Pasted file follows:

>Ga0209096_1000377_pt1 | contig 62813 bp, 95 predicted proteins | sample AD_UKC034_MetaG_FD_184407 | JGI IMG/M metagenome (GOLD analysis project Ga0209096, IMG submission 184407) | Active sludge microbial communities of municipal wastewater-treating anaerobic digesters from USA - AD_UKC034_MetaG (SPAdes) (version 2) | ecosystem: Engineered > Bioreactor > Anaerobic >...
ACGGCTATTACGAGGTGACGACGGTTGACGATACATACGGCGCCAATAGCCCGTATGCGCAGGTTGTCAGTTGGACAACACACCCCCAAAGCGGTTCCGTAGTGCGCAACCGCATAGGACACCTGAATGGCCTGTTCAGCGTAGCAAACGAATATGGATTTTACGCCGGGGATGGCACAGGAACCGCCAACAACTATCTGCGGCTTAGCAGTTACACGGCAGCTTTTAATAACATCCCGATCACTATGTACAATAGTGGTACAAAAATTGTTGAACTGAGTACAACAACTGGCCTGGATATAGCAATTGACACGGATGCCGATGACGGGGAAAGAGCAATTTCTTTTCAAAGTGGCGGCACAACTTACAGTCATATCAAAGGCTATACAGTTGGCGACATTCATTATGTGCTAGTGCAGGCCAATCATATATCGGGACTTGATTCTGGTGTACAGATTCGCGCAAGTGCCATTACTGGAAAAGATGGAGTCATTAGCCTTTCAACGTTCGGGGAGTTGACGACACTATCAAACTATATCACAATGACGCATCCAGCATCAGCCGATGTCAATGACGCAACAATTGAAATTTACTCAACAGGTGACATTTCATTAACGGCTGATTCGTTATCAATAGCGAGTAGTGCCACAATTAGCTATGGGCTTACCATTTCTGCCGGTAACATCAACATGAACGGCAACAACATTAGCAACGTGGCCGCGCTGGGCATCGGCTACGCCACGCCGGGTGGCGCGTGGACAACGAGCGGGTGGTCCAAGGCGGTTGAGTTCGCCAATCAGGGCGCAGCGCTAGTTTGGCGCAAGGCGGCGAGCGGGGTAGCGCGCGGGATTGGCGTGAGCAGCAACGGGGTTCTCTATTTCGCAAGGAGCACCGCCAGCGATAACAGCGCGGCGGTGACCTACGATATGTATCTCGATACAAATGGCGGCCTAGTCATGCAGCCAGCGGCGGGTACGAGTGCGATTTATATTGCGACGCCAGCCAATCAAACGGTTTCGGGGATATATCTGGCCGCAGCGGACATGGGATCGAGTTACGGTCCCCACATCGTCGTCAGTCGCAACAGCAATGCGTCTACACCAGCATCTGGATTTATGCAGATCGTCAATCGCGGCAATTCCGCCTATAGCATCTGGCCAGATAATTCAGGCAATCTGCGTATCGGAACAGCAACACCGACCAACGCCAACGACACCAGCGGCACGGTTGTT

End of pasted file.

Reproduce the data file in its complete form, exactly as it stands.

>Ga0209096_1000377_pt1 | contig 62813 bp, 95 predicted proteins | sample AD_UKC034_MetaG_FD_184407 | JGI IMG/M metagenome (GOLD analysis project Ga0209096, IMG submission 184407) | Active sludge microbial communities of municipal wastewater-treating anaerobic digesters from USA - AD_UKC034_MetaG (SPAdes) (version 2) | ecosystem: Engineered > Bioreactor > Anaerobic >...
ACGGCTATTACGAGGTGACGACGGTTGACGATACATACGGCGCCAATAGCCCGTATGCGCAGGTTGTCAGTTGGACAACACACCCCCAAAGCGGTTCCGTAGTGCGCAACCGCATAGGACACCTGAATGGCCTGTTCAGCGTAGCAAACGAATATGGATTTTACGCCGGGGATGGCACAGGAACCGCCAACAACTATCTGCGGCTTAGCAGTTACACGGCAGCTTTTAATAACATCCCGATCACTATGTACAATAGTGGTACAAAAATTGTTGAACTGAGTACAACAACTGGCCTGGATATAGCAATTGACACGGATGCCGATGACGGGGAAAGAGCAATTTCTTTTCAAAGTGGCGGCACAACTTACAGTCATATCAAAGGCTATACAGTTGGCGACATTCATTATGTGCTAGTGCAGGCCAATCATATATCGGGACTTGATTCTGGTGTACAGATTCGCGCAAGTGCCATTACTGGAAAAGATGGAGTCATTAGCCTTTCAACGTTCGGGGAGTTGACGACACTATCAAACTATATCACAATGACGCATCCAGCATCAGCCGATGTCAATGACGCAACAATTGAAATTTACTCAACAGGTGACATTTCATTAACGGCTGATTCGTTATCAATAGCGAGTAGTGCCACAATTAGCTATGGGCTTACCATTTCTGCCGGTAACATCAACATGAACGGCAACAACATTAGCAACGTGGCCGCGCTGGGCATCGGCTACGCCACGCCGGGTGGCGCGTGGACAACGAGCGGGTGGTCCAAGGCGGTTGAGTTCGCCAATCAGGGCGCAGCGCTAGTTTGGCGCAAGGCGGCGAGCGGGGTAGCGCGCGGGATTGGCGTGAGCAGCAACGGGGTTCTCTATTTCGCAAGGAGCACCGCCAGCGATAACAGCGCGGCGGTGACCTACGATATGTATCTCGATACAAATGGCGGCCTAGTCATGCAGCCAGCGGCGGGTACGAGTGCGATTTATATTGCGACGCCAGCCAATCAAACGGTTTCGGGGATATATCTGGCCGCAGCGGACATGGGATCGAGTTACGGTCCCCACATCGTCGTCAGTCGCAACAGCAATGCGTCTACACCAGCATCTGGATTTATGCAGATCGTCAATCGCGGCAATTCCGCCTATAGCATCTGGCCAGATAATTCAGGCAATCTGCGTATCGGAACAGCAACACCGACCAACGCCAACGACACCAGCGGCACGGTTGTT